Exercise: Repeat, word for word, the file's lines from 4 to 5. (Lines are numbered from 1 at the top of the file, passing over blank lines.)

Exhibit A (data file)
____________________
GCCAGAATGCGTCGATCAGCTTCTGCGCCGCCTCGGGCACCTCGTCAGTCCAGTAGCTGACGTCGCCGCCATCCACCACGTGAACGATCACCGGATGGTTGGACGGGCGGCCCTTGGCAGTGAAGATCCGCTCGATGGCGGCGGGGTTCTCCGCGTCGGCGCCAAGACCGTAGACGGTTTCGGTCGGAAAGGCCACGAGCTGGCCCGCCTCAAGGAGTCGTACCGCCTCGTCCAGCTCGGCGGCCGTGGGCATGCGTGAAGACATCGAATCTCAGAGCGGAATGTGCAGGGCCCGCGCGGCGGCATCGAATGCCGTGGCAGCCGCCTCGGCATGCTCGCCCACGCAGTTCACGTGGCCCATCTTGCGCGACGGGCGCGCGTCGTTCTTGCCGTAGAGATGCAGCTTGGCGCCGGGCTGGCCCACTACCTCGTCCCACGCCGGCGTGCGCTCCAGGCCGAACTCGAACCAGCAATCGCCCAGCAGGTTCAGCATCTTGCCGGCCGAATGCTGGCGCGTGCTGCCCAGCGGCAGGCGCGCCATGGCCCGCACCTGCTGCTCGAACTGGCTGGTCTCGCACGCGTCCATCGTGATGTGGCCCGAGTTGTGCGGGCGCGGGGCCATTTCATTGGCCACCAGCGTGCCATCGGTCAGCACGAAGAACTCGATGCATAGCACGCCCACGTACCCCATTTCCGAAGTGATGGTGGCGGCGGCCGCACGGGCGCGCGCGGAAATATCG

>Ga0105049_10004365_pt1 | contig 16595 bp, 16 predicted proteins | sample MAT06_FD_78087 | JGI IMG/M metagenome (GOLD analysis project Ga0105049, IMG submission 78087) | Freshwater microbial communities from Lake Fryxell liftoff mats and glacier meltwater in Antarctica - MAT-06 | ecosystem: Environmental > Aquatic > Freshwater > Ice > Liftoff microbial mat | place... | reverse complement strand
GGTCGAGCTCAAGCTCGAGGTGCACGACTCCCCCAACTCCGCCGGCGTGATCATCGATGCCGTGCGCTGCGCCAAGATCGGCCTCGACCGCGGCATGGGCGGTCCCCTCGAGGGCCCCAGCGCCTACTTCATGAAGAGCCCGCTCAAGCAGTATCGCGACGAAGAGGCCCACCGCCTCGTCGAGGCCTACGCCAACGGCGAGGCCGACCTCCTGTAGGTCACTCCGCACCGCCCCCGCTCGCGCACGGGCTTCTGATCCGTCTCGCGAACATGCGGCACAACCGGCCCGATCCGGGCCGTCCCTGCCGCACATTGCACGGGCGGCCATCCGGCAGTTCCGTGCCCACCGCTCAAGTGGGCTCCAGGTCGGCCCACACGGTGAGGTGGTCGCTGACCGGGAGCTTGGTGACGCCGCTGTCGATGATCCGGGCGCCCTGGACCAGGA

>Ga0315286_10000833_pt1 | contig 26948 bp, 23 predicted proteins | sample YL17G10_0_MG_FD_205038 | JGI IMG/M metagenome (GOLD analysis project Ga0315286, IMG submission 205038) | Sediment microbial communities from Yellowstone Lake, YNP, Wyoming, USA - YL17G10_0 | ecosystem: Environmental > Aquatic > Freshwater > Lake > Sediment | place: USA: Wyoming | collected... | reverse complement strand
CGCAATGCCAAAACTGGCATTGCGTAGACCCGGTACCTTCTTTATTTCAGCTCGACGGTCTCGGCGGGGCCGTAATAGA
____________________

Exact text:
>Ga0315286_10000833_pt1 | contig 26948 bp, 23 predicted proteins | sample YL17G10_0_MG_FD_205038 | JGI IMG/M metagenome (GOLD analysis project Ga0315286, IMG submission 205038) | Sediment microbial communities from Yellowstone Lake, YNP, Wyoming, USA - YL17G10_0 | ecosystem: Environmental > Aquatic > Freshwater > Lake > Sediment | place: USA: Wyoming | collected... | reverse complement strand
CGCAATGCCAAAACTGGCATTGCGTAGACCCGGTACCTTCTTTATTTCAGCTCGACGGTCTCGGCGGGGCCGTAATAGA